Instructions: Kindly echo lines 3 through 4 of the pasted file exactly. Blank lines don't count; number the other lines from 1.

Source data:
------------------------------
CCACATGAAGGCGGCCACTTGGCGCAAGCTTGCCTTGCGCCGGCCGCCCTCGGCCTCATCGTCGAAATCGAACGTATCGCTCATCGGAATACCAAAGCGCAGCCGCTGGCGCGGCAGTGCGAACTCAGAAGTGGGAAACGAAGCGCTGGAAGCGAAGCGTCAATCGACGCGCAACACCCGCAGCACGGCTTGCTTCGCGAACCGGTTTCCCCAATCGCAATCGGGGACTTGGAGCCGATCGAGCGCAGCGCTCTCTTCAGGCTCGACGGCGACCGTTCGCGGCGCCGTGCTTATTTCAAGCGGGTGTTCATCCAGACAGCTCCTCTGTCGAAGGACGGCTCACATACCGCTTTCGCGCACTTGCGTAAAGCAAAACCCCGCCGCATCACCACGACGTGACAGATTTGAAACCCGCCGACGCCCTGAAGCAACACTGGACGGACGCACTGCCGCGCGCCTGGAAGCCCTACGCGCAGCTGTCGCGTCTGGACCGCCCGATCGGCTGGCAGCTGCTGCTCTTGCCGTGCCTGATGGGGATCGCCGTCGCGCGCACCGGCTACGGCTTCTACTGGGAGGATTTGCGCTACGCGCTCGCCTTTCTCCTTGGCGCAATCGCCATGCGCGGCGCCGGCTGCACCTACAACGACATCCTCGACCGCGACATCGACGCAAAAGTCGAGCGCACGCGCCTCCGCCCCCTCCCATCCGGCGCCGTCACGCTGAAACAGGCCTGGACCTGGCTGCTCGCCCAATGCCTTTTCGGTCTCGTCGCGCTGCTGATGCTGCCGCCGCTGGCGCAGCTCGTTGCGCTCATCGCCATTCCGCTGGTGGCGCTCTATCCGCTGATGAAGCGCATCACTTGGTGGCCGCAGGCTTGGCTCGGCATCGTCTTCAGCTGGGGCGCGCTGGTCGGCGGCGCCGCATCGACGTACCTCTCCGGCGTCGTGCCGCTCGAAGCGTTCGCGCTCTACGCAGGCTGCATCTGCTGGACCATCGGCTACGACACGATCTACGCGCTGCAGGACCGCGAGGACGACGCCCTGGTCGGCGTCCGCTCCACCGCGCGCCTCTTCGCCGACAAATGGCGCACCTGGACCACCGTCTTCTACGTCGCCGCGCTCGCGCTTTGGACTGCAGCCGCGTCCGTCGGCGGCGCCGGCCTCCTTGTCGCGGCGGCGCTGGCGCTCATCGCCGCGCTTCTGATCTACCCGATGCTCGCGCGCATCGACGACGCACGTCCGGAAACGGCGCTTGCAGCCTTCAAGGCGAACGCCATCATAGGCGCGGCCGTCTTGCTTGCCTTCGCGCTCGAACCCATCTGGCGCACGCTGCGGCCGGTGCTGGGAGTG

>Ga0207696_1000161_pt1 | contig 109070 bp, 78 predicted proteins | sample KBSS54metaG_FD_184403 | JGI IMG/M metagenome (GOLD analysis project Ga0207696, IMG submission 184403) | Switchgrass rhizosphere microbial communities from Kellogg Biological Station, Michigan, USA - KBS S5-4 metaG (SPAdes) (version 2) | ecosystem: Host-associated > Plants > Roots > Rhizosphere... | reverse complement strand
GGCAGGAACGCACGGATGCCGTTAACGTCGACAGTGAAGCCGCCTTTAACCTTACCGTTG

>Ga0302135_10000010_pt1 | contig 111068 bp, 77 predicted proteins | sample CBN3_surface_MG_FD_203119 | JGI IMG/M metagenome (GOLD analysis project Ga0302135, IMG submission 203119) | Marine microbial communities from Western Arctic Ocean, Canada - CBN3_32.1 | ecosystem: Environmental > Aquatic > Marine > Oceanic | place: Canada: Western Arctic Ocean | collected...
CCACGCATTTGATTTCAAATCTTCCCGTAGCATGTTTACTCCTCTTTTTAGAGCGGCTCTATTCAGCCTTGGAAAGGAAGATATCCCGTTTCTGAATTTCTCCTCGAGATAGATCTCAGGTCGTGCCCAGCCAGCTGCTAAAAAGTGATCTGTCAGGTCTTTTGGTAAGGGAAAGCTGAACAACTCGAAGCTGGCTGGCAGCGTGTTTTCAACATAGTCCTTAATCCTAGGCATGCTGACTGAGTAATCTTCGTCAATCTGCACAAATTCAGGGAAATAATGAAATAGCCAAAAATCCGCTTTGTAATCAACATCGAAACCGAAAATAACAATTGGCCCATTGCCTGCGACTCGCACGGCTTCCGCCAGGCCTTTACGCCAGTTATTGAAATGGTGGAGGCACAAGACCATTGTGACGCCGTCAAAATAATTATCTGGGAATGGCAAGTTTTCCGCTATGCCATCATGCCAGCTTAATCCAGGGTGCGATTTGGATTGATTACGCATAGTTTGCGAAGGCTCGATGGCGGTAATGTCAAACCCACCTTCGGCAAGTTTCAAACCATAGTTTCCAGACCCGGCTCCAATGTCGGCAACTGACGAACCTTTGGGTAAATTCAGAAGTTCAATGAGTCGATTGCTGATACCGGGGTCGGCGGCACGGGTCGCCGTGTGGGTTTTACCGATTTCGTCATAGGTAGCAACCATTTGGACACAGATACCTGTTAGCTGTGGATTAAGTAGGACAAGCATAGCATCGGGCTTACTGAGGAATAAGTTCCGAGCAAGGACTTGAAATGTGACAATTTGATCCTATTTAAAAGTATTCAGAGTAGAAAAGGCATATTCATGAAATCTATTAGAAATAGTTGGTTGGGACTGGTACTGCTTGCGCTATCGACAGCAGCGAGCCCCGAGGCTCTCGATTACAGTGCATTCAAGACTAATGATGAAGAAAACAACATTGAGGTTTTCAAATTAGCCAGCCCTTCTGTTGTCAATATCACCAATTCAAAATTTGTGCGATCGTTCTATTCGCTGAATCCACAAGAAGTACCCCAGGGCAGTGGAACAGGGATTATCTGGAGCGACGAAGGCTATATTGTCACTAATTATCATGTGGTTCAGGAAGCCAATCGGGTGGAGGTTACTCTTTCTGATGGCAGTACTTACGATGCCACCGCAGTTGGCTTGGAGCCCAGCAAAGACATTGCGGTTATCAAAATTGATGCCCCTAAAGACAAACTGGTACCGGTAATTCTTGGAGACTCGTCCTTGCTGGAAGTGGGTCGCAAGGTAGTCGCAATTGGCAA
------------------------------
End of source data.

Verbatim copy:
GGCAGGAACGCACGGATGCCGTTAACGTCGACAGTGAAGCCGCCTTTAACCTTACCGTTG

>Ga0302135_10000010_pt1 | contig 111068 bp, 77 predicted proteins | sample CBN3_surface_MG_FD_203119 | JGI IMG/M metagenome (GOLD analysis project Ga0302135, IMG submission 203119) | Marine microbial communities from Western Arctic Ocean, Canada - CBN3_32.1 | ecosystem: Environmental > Aquatic > Marine > Oceanic | place: Canada: Western Arctic Ocean | collected...